Wireless Infrastructure

08:44 AM
Lee Badman
Lee Badman
Commentary
Connect Directly
Twitter
LinkedIn
RSS
E-Mail
50%
50%

It's Time To End The Wireless Client Insanity

What would our wireless networks be without clients? Things can be quirky enough with power-save settings, local RF conditions, and general machine health and resources when it comes to wireless performance, but add to the mix the general confusion that the wireless client adapter industry has created, and you can hardly fault your users for not understanding the nuances of different wireless adapters in a given network.

Gee, I've got five bars on my wireless adapter but can't get near the 300-Mbps data rate that the guy down the hall gets on our new 802.11n network. And I'm just a few feet away from an access point! I better open a trouble ticket, right? Whatdya mean the problem might be my device? This laptop is like almost brand new, and it's got an 11n adapter!

Ah, clients. What would our wireless networks be without them? Things can be quirky enough with power-save settings, local RF conditions, and general machine health and resources when it comes to wireless performance, but add to the mix the general confusion that the wireless client adapter industry has created, and you can hardly fault your users for not understanding (or even wanting to hear about) the nuances of different wireless adapters in a given network.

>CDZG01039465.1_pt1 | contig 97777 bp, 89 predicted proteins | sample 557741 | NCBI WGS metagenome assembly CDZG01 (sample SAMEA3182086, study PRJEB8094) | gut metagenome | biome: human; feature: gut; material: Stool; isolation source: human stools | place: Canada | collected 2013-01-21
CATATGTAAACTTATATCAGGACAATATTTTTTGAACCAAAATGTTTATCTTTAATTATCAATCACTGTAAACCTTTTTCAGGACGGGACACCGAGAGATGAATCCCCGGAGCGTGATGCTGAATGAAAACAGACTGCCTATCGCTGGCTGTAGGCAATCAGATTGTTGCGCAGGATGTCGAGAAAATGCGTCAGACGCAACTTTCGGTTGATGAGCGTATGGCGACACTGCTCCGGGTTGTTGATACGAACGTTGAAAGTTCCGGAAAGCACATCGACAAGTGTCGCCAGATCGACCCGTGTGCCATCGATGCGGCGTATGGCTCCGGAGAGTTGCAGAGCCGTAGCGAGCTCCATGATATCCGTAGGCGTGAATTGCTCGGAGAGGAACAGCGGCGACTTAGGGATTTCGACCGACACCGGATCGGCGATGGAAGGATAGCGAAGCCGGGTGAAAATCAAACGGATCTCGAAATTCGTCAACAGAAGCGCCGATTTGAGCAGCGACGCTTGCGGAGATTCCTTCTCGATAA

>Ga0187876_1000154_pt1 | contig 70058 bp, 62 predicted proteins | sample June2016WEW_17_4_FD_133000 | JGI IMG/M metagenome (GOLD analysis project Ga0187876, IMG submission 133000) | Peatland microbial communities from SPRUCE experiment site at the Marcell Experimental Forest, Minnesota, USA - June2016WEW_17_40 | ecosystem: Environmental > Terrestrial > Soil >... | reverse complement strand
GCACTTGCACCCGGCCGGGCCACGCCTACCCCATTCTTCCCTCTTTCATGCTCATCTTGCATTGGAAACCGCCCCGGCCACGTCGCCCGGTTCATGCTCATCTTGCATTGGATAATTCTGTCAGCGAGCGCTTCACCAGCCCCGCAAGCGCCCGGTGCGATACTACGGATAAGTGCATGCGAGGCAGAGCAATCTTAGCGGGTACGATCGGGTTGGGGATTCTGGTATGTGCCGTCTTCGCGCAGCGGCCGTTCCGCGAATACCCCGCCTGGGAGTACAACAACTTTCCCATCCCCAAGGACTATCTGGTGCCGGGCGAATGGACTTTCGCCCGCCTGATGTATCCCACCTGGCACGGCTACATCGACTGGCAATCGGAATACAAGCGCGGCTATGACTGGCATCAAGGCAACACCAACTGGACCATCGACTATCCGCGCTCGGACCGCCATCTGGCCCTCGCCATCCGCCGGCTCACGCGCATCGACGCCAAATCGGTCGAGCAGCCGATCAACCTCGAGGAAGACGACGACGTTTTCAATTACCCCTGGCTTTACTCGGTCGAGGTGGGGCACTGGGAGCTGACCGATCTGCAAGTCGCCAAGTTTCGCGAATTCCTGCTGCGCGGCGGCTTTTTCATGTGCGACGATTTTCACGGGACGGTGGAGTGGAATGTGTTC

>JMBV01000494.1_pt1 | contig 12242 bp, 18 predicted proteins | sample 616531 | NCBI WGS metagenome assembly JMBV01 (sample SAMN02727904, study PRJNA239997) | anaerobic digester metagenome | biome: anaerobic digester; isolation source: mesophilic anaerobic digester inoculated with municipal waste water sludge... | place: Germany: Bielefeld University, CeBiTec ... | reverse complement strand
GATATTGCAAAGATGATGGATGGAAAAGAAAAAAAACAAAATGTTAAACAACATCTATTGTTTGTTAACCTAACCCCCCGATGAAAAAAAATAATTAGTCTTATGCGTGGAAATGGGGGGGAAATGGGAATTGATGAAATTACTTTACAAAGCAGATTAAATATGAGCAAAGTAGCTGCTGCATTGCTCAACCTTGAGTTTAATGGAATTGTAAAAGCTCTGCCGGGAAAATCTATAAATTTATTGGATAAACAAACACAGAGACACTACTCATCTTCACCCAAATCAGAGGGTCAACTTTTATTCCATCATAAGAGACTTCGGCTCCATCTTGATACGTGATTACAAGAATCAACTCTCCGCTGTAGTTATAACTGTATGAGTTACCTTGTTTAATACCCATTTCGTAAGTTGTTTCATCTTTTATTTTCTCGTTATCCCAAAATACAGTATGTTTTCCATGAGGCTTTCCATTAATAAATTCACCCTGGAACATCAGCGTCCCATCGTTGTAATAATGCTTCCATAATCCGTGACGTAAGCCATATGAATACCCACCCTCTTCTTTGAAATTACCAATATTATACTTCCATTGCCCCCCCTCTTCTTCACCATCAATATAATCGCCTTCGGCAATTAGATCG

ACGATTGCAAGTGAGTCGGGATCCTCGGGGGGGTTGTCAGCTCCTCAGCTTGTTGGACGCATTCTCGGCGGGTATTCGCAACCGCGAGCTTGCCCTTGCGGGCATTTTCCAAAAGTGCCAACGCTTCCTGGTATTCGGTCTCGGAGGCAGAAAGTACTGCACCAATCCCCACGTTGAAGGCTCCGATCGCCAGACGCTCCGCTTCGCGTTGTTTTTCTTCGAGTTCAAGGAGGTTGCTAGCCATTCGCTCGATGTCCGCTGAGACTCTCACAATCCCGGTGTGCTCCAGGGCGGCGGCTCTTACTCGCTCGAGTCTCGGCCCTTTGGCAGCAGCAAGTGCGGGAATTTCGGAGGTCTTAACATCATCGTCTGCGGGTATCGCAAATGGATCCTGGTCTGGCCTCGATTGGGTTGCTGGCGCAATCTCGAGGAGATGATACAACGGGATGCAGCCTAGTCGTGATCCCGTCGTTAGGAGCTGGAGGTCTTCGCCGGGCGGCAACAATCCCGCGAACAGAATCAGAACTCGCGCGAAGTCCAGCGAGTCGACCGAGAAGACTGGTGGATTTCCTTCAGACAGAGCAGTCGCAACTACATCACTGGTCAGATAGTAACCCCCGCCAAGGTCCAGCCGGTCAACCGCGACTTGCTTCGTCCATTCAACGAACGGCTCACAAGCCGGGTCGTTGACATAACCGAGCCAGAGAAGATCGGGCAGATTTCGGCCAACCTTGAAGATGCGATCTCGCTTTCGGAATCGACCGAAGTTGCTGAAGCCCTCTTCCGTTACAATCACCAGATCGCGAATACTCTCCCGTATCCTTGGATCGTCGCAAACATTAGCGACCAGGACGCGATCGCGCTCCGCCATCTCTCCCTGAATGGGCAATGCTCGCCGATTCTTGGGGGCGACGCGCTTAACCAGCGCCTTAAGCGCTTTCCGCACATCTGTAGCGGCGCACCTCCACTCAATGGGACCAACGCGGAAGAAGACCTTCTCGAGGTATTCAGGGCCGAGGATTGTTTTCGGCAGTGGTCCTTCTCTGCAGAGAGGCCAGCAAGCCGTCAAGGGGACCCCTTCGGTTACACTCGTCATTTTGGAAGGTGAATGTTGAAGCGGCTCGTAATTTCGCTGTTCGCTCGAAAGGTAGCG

A shrinking number of environments are fortunate enough from the support perspective to be able to dictate what wireless devices will be used on the network, as well as how they are rigidly and uniformly configured. For the rest of us, we strive to build out standards-based, high-performing WLAN environments that will hopefully serve a diverse range of clients well. But guaranteeing equal performance (whether measured or perceived) across different client devices is difficult. Much of the frustration lies with device manufacturers.

This is one area that I find myself ripping on Apple fairly often. It can be maddening to see what every minor OS version update does to wireless performance across the Apple product line, and release notes tend to be sparse on specific changes. At the same time, I have to give it up for Apple, for its long-running inclusion of dual-band adapters in the Mac notebook line. Macs produced even before the 11n standard was ratified came with 11a/g adapters that were 11n-ready, with the new capabilities toggled on in software at the appropriate time. This has been huge in my environment, but more on that in a bit.

As for PC manufacturers, I’ll be blunt. I realize that a penny saved during manufacturing can equal a nickel profit at time of sale, but these guys are making life frequently miserable for wireless admins. Furthermore, I stand here today and call out PC and wireless client manufacturers for impeding the progress and greater good of the wireless world at large. The sin? Turning out machines with 2.4 GHz-only adapters when they have the capability of also adding 5 GHz 11a/n capabilities to far more devices than we see offered up in the Sunday ads.